“To avert that situation by a bit, I now fill up with M91. My car runs fine but the quality of the fuel is terrible. It is just a matter of time before the fuel pump in my car goes berserk,” he says.
His sentiments are echoed by several others as new data reveals how motorists are ditching the higher-grade M95 fuel for the cheaper alternative.
As per the data from the National Centre of Statistical Information (NCSI) the sale of M91 rose by 30 per cent, to 5.1 million barrels, between January and August this year, compared with last year.
In contrast, M95 sales declined by 14 per cent to 10.2 million barrels this year.
But, making this switch could harm your car and lead to burning deeper holes in your pocket, points out Sami Ali al Zadjali, a chemical engineer working with a petroleum refinery in the Sultanate.
“As it is, the fuel in Oman is of very low grade. It has been noted to be of lesser quality than that available in the UAE and even Saudi Arabia. Moreover, people are only given the choice of RON91 and RON95 (or M91 or M95) – two fuels that are considered to be unfit for performance cars.
“In the UAE, they charge high fuel prices because they provide actual high-grade fuel like RON98 (M98). They are not giving you any sub-standard fuel when you are giving them your hard-earned money.
“This means that a car that ages in Oman will be prone to more damage due to impurities in the fuel or the lack of power due to lesser burning efficiency of the fuel. Because of this, you may have to replace your cylinders or even your fuel pump, especially if you are driving a car with a turbocharged engine or even any performance engine. “My advice would be to stick to M95,” he says.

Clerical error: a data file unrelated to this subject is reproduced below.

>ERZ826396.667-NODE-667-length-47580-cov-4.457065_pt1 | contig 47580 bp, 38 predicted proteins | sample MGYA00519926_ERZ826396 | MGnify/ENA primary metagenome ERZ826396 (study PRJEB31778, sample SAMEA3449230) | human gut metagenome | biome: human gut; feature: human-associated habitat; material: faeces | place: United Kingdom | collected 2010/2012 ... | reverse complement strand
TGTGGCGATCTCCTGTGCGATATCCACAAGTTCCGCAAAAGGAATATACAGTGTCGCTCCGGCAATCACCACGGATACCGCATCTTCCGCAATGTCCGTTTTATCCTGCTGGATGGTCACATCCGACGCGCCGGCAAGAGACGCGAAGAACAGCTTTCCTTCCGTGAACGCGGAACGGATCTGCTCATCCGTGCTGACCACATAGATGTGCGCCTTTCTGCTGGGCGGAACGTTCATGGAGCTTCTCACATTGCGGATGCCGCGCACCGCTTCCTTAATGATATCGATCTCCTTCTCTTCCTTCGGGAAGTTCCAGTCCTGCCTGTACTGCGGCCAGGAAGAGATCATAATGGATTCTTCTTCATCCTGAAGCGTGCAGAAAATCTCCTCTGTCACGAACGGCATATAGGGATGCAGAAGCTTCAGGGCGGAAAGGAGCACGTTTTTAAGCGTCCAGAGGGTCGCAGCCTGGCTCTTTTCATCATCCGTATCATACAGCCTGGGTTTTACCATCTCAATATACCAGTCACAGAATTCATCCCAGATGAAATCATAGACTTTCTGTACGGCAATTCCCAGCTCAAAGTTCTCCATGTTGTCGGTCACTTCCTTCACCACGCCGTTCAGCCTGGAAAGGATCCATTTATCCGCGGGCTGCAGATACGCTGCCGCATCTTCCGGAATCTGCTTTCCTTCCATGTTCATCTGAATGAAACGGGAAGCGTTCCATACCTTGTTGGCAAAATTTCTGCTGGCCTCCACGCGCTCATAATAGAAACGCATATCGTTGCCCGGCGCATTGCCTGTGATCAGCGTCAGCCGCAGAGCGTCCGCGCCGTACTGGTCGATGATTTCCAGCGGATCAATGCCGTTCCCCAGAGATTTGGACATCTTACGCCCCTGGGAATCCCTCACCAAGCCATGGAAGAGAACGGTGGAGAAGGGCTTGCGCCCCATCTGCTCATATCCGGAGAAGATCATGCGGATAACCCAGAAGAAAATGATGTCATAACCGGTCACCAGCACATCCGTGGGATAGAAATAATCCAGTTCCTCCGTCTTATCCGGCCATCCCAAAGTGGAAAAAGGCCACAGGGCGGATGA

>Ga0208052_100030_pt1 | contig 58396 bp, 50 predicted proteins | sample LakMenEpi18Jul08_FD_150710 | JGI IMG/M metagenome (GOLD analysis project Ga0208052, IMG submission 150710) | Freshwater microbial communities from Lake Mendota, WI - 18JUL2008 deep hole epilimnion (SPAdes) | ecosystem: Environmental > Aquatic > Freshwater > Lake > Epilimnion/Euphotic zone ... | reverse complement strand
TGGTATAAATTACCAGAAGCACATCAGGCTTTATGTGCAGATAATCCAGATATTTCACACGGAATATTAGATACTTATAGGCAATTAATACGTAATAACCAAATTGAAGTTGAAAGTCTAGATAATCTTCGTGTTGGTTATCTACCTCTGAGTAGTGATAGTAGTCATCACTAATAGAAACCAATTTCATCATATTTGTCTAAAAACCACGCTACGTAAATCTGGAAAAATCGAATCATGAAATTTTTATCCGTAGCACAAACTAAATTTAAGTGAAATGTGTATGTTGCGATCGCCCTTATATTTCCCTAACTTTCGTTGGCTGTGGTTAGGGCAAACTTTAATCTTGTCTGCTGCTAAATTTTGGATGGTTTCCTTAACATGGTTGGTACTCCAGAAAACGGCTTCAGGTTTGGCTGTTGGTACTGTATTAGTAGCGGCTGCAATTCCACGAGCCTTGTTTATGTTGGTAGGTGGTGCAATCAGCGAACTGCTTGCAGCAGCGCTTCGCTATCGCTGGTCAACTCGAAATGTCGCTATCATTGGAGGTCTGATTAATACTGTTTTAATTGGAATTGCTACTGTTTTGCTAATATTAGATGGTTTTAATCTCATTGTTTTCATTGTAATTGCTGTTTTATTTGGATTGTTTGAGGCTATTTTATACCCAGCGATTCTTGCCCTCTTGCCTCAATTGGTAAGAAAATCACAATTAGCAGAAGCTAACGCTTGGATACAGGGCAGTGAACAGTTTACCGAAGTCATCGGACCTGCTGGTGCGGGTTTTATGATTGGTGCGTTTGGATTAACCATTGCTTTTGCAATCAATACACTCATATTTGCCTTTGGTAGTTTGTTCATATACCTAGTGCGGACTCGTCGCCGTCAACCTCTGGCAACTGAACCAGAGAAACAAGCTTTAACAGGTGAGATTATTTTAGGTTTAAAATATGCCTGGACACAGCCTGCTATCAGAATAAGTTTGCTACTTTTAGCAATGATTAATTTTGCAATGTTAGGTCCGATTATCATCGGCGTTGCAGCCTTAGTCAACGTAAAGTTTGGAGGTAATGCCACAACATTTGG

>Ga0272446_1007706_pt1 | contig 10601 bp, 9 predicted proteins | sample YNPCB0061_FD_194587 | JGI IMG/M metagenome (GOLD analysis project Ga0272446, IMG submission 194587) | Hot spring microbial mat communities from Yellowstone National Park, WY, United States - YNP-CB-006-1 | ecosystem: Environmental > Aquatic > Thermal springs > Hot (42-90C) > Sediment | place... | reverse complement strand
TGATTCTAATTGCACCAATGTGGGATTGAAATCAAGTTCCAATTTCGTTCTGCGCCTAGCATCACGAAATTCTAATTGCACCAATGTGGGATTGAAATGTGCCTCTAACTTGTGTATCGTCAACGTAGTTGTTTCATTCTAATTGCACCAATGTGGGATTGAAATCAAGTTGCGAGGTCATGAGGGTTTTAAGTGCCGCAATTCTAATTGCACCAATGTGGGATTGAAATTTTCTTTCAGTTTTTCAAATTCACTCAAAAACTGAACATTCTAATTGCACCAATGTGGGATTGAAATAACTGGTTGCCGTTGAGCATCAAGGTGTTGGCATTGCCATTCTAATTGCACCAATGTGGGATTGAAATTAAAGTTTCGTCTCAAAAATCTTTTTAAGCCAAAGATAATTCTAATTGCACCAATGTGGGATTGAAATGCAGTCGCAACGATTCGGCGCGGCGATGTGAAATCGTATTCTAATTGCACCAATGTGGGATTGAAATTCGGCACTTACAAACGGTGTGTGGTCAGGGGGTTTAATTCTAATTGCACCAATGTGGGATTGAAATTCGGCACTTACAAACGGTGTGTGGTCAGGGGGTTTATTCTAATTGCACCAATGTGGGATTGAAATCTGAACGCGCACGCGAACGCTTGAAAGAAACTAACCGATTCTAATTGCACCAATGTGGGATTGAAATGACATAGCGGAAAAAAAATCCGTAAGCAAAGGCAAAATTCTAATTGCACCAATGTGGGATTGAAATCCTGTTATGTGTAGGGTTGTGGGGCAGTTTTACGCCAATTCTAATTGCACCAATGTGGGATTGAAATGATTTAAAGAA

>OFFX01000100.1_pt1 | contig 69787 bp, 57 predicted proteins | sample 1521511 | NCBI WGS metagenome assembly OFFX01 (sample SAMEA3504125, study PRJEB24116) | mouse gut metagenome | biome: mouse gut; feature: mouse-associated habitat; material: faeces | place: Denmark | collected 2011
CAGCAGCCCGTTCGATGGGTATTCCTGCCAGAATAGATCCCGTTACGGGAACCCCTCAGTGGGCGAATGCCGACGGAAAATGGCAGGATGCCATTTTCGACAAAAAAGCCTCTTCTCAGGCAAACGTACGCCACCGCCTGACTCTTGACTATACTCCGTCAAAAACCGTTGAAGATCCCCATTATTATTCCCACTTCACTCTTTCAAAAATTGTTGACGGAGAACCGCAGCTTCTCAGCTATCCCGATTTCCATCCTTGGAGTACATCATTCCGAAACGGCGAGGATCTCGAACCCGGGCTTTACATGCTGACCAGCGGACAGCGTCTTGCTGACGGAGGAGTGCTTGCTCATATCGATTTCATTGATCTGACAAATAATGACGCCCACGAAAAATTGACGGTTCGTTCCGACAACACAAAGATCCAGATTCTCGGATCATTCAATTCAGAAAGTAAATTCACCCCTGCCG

In an interview with local daily Times of Oman, Ahmed al Hooti, a member of the Oman Chamber of Commerce and Industry (OCCI) says: “Most people in Oman use their own cars to travel and their salary isn’t a lot so there is an effect on residents. Therefore, we see people trying to cope with this issue using M91.”
Compromises made in fuel expenses is only one side of the story, though, as the residents of the country are now saying that they are now shelling out more riyals than ever before when it comes to purchasing goods and services used for living.
In the span of a few months – since the drop of fuel prices in 2015 – Oman witnessed an increase in the price of food, water, electricity, gas and even housing (real estate).
Farah al Riyami, an analyst who aids in preparing data says: “Oman is expected to see a rise in salaries next year. The rise is expected to be between 3.9 and 4.3 per cent. But, several companies will freeze salaries (not bringing about any change).
“The current market situation is tough, sure. But, people are going to be taking the brunt of this because they have a fixed income and the prices of goods and commodities – not just petrol and diesel – are fluctuating, consistently.
“This instability means more people are confused over their future in the country. Still, there is hope as new laws dictating the payment of salaries on time are expected to begin taking effect,” she adds.
Talking to us, P Sadhashivan, the project manager for a leading telecommunciations company in Oman, says: “It is strange how I have barely been able to save any money ever since November 2015.
“Since then, my rent went up by RO50, the prices of groceries shot up marginally and so has the school fees of my three children.”
Sadhashivan says that he now must “find” an extra RO144 every year for the tuition fees of his children.